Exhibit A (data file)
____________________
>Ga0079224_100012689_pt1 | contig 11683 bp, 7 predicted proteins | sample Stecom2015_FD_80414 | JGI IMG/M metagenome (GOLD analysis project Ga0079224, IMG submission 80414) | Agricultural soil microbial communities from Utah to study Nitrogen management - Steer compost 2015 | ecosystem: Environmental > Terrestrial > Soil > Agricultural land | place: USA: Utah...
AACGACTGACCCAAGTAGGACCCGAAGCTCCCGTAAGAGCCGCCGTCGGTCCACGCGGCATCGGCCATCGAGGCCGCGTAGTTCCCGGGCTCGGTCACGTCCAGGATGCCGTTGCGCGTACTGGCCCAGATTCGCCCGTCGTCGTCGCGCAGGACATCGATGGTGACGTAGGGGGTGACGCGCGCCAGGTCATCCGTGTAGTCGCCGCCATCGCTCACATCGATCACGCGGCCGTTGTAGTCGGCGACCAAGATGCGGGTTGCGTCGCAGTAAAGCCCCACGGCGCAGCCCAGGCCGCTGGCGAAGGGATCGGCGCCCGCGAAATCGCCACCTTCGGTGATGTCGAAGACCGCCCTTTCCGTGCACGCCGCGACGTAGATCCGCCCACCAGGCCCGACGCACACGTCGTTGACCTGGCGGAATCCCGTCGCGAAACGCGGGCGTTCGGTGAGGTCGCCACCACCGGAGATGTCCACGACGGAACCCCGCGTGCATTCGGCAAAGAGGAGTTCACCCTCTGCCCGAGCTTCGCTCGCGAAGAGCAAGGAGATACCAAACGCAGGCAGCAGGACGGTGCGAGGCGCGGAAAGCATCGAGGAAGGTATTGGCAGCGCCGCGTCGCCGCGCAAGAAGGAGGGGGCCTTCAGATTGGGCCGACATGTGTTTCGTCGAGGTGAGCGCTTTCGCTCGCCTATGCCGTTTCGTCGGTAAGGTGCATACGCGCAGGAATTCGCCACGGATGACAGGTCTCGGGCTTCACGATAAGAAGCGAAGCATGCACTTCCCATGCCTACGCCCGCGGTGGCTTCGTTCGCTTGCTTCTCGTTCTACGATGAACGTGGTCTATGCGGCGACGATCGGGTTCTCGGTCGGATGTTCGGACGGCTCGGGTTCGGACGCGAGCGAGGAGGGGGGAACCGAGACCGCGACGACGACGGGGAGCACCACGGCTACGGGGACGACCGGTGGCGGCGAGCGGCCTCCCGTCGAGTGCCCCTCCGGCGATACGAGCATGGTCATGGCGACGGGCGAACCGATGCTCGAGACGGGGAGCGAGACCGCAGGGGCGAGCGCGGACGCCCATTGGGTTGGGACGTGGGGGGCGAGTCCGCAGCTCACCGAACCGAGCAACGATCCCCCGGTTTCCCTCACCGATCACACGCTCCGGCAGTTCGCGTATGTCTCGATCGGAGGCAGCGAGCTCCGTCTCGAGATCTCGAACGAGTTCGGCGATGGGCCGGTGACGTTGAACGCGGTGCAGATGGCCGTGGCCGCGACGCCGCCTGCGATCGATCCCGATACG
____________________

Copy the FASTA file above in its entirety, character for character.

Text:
>Ga0079224_100012689_pt1 | contig 11683 bp, 7 predicted proteins | sample Stecom2015_FD_80414 | JGI IMG/M metagenome (GOLD analysis project Ga0079224, IMG submission 80414) | Agricultural soil microbial communities from Utah to study Nitrogen management - Steer compost 2015 | ecosystem: Environmental > Terrestrial > Soil > Agricultural land | place: USA: Utah...
AACGACTGACCCAAGTAGGACCCGAAGCTCCCGTAAGAGCCGCCGTCGGTCCACGCGGCATCGGCCATCGAGGCCGCGTAGTTCCCGGGCTCGGTCACGTCCAGGATGCCGTTGCGCGTACTGGCCCAGATTCGCCCGTCGTCGTCGCGCAGGACATCGATGGTGACGTAGGGGGTGACGCGCGCCAGGTCATCCGTGTAGTCGCCGCCATCGCTCACATCGATCACGCGGCCGTTGTAGTCGGCGACCAAGATGCGGGTTGCGTCGCAGTAAAGCCCCACGGCGCAGCCCAGGCCGCTGGCGAAGGGATCGGCGCCCGCGAAATCGCCACCTTCGGTGATGTCGAAGACCGCCCTTTCCGTGCACGCCGCGACGTAGATCCGCCCACCAGGCCCGACGCACACGTCGTTGACCTGGCGGAATCCCGTCGCGAAACGCGGGCGTTCGGTGAGGTCGCCACCACCGGAGATGTCCACGACGGAACCCCGCGTGCATTCGGCAAAGAGGAGTTCACCCTCTGCCCGAGCTTCGCTCGCGAAGAGCAAGGAGATACCAAACGCAGGCAGCAGGACGGTGCGAGGCGCGGAAAGCATCGAGGAAGGTATTGGCAGCGCCGCGTCGCCGCGCAAGAAGGAGGGGGCCTTCAGATTGGGCCGACATGTGTTTCGTCGAGGTGAGCGCTTTCGCTCGCCTATGCCGTTTCGTCGGTAAGGTGCATACGCGCAGGAATTCGCCACGGATGACAGGTCTCGGGCTTCACGATAAGAAGCGAAGCATGCACTTCCCATGCCTACGCCCGCGGTGGCTTCGTTCGCTTGCTTCTCGTTCTACGATGAACGTGGTCTATGCGGCGACGATCGGGTTCTCGGTCGGATGTTCGGACGGCTCGGGTTCGGACGCGAGCGAGGAGGGGGGAACCGAGACCGCGACGACGACGGGGAGCACCACGGCTACGGGGACGACCGGTGGCGGCGAGCGGCCTCCCGTCGAGTGCCCCTCCGGCGATACGAGCATGGTCATGGCGACGGGCGAACCGATGCTCGAGACGGGGAGCGAGACCGCAGGGGCGAGCGCGGACGCCCATTGGGTTGGGACGTGGGGGGCGAGTCCGCAGCTCACCGAACCGAGCAACGATCCCCCGGTTTCCCTCACCGATCACACGCTCCGGCAGTTCGCGTATGTCTCGATCGGAGGCAGCGAGCTCCGTCTCGAGATCTCGAACGAGTTCGGCGATGGGCCGGTGACGTTGAACGCGGTGCAGATGGCCGTGGCCGCGACGCCGCCTGCGATCGATCCCGATACG